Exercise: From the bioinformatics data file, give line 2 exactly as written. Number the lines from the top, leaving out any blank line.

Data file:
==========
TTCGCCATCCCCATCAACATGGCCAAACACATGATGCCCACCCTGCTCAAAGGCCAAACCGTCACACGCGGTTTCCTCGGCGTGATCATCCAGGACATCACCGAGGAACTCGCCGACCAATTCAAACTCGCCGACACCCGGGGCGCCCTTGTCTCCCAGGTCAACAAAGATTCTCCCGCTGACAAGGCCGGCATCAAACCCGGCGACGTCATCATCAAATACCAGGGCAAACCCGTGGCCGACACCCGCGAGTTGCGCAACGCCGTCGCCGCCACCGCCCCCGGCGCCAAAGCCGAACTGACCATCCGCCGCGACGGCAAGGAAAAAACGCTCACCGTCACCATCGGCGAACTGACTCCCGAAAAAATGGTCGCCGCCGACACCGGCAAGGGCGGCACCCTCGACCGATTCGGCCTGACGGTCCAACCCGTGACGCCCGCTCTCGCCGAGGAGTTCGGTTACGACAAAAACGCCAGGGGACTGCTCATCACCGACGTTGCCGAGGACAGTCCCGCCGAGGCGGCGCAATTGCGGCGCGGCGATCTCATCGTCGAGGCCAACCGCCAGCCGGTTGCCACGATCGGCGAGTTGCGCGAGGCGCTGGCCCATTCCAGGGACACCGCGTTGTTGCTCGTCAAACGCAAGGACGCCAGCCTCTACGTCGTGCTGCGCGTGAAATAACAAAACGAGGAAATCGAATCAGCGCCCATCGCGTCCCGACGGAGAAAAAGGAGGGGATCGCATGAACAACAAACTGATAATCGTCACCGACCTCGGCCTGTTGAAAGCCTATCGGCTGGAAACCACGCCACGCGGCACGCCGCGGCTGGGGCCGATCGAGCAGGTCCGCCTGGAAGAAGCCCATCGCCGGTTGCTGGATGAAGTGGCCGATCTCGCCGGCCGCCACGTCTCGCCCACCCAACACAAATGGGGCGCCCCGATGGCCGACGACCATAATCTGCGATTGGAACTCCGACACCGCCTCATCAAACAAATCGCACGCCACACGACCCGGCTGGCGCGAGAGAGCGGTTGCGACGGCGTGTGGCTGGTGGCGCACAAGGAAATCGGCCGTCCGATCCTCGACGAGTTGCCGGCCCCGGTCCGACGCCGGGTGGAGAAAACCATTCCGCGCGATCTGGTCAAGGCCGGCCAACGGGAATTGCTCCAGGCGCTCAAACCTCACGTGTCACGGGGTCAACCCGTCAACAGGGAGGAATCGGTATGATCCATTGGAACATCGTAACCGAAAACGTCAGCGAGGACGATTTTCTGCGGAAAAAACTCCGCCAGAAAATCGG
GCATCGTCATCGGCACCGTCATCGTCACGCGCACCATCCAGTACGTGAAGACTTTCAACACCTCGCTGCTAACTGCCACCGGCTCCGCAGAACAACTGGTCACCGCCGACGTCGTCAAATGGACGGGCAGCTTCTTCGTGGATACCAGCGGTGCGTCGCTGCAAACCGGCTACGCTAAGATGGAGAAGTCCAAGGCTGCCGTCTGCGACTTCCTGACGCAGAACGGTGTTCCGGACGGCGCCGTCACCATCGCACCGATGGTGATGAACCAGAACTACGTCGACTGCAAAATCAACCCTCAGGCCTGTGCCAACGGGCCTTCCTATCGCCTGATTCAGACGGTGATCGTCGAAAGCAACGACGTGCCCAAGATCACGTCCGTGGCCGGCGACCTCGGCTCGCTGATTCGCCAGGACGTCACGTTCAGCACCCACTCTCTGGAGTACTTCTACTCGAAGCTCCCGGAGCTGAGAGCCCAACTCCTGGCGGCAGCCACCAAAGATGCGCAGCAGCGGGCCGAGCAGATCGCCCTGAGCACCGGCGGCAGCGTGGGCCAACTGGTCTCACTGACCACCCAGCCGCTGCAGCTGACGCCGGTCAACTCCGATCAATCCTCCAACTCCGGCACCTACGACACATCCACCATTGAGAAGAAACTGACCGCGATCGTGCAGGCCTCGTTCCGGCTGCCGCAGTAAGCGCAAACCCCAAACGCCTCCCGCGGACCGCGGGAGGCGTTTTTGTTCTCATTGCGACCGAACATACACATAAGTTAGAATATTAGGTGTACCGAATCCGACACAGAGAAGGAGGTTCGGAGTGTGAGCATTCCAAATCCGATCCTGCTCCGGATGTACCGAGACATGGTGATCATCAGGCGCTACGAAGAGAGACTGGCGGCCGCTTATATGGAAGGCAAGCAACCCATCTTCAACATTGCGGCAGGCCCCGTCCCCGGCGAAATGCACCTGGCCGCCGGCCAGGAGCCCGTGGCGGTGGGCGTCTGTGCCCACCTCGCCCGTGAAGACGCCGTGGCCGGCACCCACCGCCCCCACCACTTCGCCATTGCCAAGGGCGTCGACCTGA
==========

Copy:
GCATCGTCATCGGCACCGTCATCGTCACGCGCACCATCCAGTACGTGAAGACTTTCAACACCTCGCTGCTAACTGCCACCGGCTCCGCAGAACAACTGGTCACCGCCGACGTCGTCAAATGGACGGGCAGCTTCTTCGTGGATACCAGCGGTGCGTCGCTGCAAACCGGCTACGCTAAGATGGAGAAGTCCAAGGCTGCCGTCTGCGACTTCCTGACGCAGAACGGTGTTCCGGACGGCGCCGTCACCATCGCACCGATGGTGATGAACCAGAACTACGTCGACTGCAAAATCAACCCTCAGGCCTGTGCCAACGGGCCTTCCTATCGCCTGATTCAGACGGTGATCGTCGAAAGCAACGACGTGCCCAAGATCACGTCCGTGGCCGGCGACCTCGGCTCGCTGATTCGCCAGGACGTCACGTTCAGCACCCACTCTCTGGAGTACTTCTACTCGAAGCTCCCGGAGCTGAGAGCCCAACTCCTGGCGGCAGCCACCAAAGATGCGCAGCAGCGGGCCGAGCAGATCGCCCTGAGCACCGGCGGCAGCGTGGGCCAACTGGTCTCACTGACCACCCAGCCGCTGCAGCTGACGCCGGTCAACTCCGATCAATCCTCCAACTCCGGCACCTACGACACATCCACCATTGAGAAGAAACTGACCGCGATCGTGCAGGCCTCGTTCCGGCTGCCGCAGTAAGCGCAAACCCCAAACGCCTCCCGCGGACCGCGGGAGGCGTTTTTGTTCTCATTGCGACCGAACATACACATAAGTTAGAATATTAGGTGTACCGAATCCGACACAGAGAAGGAGGTTCGGAGTGTGAGCATTCCAAATCCGATCCTGCTCCGGATGTACCGAGACATGGTGATCATCAGGCGCTACGAAGAGAGACTGGCGGCCGCTTATATGGAAGGCAAGCAACCCATCTTCAACATTGCGGCAGGCCCCGTCCCCGGCGAAATGCACCTGGCCGCCGGCCAGGAGCCCGTGGCGGTGGGCGTCTGTGCCCACCTCGCCCGTGAAGACGCCGTGGCCGGCACCCACCGCCCCCACCACTTCGCCATTGCCAAGGGCGTCGACCTGA